Oghuric
Onogur
Ogur
Geographic
distribution
Linguistic classificationTurkic
  • Oghuric
Subdivisions
Glottologbolg1249

The Oghuric, Onoguric or Oguric[3] languages (also known as Bulgar,[4] Bulgharic,[5] Bolgar,[6] Pre-Proto-Bulgaric[7] or Lir-Turkic and r-Turkic) are a branch of the Turkic language family. The only extant member of the group is the Chuvash language. The first to branch off from the Turkic family, the Oghuric languages show significant divergence from other Turkic languages, which all share a later common ancestor. Languages from this family were spoken in some nomadic tribal confederations, such as those of the Onogurs or Ogurs, Bulgars and Khazars.[8]

History

The Oghuric languages are a distinct group of the Turkic languages, standing in contrast to Common Turkic. Today they are represented only by Chuvash. The only other language which is conclusively proven to be Oghuric is the long-extinct Bulgar, while Khazar may be a possible relative within the group.[9] The Hunnic language is sometimes assumed to have been a Oghuric language, although such speculations are not based on proper linguistic evidence, since the language of the Huns is almost unknown except for a few attested words and personal names.[10] Oghuric was the lingua franca of the Khazar state.[11]

There is no consensus among linguists on the relation between Oghuric and Common Turkic and several questions remain unsolved:[3]

Fuzuli Bayat dates the separation into Oghur r-dialects and Oghuz z-dialects to the 2nd millennium BC.[12]

Features

The Oghuric languages are also known as "-r Turkic" because the final consonant in certain words is r, not z as in Common Turkic.[9] Chuvash: вăкăр - Turkish: öküz - Tatar: үгез - English: ox. Hence the name Oghur corresponds to Oghuz "tribe" in Common Turkic.[3] Other correspondences are Com. š : Oghur l (tâš : tâl, 'stone'); s > š; > ś; k/q > ğ; y > j, ś; d, δ > δ > z (10th cent.) > r (13th cent.)"; ğd > z > r (14th cent.); a > ı (after 9th cent.).[13][14] The shift from s to š operates before i, ï, and iV, and Dybo calls the sound change the "Bulgar palatalization".[15]

Denis Sinor believed that the differences noted above suggest that the Oghur-speaking tribes could not have originated in territories inhabited by speakers of Mongolic languages, given that Mongolian dialects feature the -z suffix.[16] Peter Golden, however, has noted that there are many loanwords in Mongolic from Oghuric, such as Mongolic ikere, Oghuric *ikir, Hungarian iker, Common Turkic *ikiz 'twins',[3] and holds the contradictory view that the Oghur inhabited the borderlands of Mongolia prior to the 5th century.[17]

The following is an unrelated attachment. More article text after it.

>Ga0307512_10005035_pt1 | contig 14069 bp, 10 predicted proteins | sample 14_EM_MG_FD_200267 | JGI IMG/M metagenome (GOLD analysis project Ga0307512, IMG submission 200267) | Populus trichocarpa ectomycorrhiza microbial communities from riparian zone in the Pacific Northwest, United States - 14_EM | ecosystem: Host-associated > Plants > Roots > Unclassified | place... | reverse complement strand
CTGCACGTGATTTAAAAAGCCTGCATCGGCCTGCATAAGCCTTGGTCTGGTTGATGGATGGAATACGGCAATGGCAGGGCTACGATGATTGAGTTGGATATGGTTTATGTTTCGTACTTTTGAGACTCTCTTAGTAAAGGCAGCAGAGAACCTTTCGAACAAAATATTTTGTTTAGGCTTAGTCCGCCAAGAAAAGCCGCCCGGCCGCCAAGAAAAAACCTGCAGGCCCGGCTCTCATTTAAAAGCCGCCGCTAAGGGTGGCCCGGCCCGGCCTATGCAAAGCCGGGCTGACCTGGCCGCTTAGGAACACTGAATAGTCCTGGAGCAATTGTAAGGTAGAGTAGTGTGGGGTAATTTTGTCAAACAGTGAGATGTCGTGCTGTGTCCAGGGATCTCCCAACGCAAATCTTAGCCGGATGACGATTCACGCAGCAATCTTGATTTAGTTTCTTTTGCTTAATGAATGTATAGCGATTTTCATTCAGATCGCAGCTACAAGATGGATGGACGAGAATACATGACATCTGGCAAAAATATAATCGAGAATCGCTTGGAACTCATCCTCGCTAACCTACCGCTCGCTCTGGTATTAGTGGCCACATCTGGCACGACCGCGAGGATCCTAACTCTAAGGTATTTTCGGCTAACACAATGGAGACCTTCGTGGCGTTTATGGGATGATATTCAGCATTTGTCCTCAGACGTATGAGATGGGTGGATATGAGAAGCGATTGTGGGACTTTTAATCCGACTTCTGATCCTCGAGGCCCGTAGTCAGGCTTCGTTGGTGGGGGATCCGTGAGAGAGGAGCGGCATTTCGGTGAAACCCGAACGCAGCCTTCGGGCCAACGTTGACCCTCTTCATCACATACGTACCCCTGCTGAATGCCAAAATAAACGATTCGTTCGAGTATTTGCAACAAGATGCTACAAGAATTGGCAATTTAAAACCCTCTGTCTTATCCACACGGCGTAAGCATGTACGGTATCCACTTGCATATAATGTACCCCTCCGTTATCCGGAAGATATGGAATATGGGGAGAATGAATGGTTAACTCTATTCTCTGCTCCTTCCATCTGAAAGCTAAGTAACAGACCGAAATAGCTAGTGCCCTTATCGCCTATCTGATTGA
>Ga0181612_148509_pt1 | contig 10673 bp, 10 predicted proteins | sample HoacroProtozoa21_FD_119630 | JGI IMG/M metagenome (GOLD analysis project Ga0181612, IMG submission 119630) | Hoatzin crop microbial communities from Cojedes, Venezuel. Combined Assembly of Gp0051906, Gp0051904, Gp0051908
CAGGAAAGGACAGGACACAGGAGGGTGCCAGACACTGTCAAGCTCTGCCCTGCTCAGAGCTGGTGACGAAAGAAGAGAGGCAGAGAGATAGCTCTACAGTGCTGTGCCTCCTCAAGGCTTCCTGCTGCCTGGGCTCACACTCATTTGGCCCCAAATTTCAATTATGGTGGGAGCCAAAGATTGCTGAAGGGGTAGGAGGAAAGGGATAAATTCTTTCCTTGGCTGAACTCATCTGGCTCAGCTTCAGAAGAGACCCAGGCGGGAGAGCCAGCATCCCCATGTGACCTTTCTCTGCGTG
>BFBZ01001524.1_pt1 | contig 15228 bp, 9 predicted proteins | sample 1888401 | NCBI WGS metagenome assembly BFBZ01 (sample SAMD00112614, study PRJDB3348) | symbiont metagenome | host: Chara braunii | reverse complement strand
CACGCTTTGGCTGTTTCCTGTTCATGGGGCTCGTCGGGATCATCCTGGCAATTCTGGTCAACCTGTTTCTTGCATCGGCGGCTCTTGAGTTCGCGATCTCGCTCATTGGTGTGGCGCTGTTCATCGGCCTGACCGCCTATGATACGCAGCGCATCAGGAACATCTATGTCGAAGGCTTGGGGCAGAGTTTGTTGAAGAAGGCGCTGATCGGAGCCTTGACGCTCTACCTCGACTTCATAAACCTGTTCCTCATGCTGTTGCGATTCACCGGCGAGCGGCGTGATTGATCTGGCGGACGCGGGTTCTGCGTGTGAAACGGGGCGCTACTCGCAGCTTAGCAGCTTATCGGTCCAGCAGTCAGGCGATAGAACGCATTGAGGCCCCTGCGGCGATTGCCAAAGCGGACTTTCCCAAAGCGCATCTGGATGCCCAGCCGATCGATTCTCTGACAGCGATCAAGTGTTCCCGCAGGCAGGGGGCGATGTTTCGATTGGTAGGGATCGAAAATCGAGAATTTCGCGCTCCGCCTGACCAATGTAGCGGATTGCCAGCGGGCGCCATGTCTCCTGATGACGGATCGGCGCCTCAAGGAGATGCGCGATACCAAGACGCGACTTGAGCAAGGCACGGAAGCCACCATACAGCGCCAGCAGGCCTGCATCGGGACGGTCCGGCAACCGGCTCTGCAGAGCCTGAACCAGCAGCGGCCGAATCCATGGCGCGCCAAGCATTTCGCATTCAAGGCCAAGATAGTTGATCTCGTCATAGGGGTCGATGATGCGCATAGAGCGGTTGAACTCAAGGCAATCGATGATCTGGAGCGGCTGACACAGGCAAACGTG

Oghuric influence on other languages

The Oghuric tribes are often connected with the Hungarians, whose exo-ethnonym is usually derived from On-Oğur (> (H)Ungari). Hungarians -> Hun Oghur -> (ten oghur tribes): On ogur -> up.chv. Won ogur -> dow.chv. Wun ogur -> belor. Wugorac -> rus. Wenger -> slove. Vogr, Vogrin -> cheh. pol. Węgier, Węgrzyn, -> lit. Veñgras. [18] Hungarian has many borrowings from Turkic languages, with phonological characteristics which indicate that they borrowed from a Oghuric source language:[19] Hung. tenger, Oghur. *tengir, Comm. *tengiz 'sea',[3] Hung. gyűrű, Oghur. *ǰürük, Comm. *yüzük 'ring',[20] A number of Hungarian loanwords were borrowed before the 9th century, shown by sz- (< Oğ. *ś-) rather than gy- (< Oğ. *ǰ-), for example Hung. szél, Oghur. *śäl, Chuv. śil, Comm. *yel 'wind', Hung. szűcs 'tailor', Hung. szőlő 'grapes'.[20]

In the Oghuz languages as azer. tur. öküz means ox (totemic animal), and is a reflection of the Chuvash language wăkăr where rhotacism is used, in the Kipchak languages it is ögiz.[21][22]

See also

References

  1. ^ Juha Janhunen, (1996), Manchuria: An Ethnic History, p. 190
  2. ^ Golden 1992, p. 110.
  3. ^ a b c d e Golden 2011, p. 30.
  4. ^ The extinct Bulgar, Bulgaric, etc., a Turkic group, should not be confused with the unrelated Indo-European Bulgarian, which is very much alive.
  5. ^ Savelyev 2020, p. 446.
  6. ^ Glottolog
  7. ^ Golden 2011, p. 39.
  8. ^ Golden 2011, p. 239.
  9. ^ a b Golden 1992, p. 95–96.
  10. ^ Savelyev 2020, p. 448.
  11. ^ Golden 2006, p. 91.
  12. ^ Karadeniz Araştırmaları, Sayı 3 (Güz 2004), s.71-77. Fuzuli Bayat: Oğuz kelimesinin etimolijisi, Page 74.
  13. ^ Golden 1992, p. 20, 96.
  14. ^ Golden 2011, p. 30, 236–239.
  15. ^ Dybo 2014, p. 13.
  16. ^ Golden 2011, p. 29.
  17. ^ Golden 2011, p. 31.
  18. ^ Golden 1992, p. 102–103.
  19. ^ Golden 1992, p. 259–260.
  20. ^ a b Golden 2011, p. 164.
  21. ^ Clauson, Gerard (1972), An Etymological Dictionary of pre-thirteenth-century Turkish, Oxford: Clarendon Press, page: 120.
  22. ^ Егоров (Egorov), Василий Георгиевич (1964). Чăваш чĕлхин этимологи словарĕ [Этимологический словарь чувашского языка] (PDF) (in Russian). Cheboksary: Чувашское книжное издательство.
Sources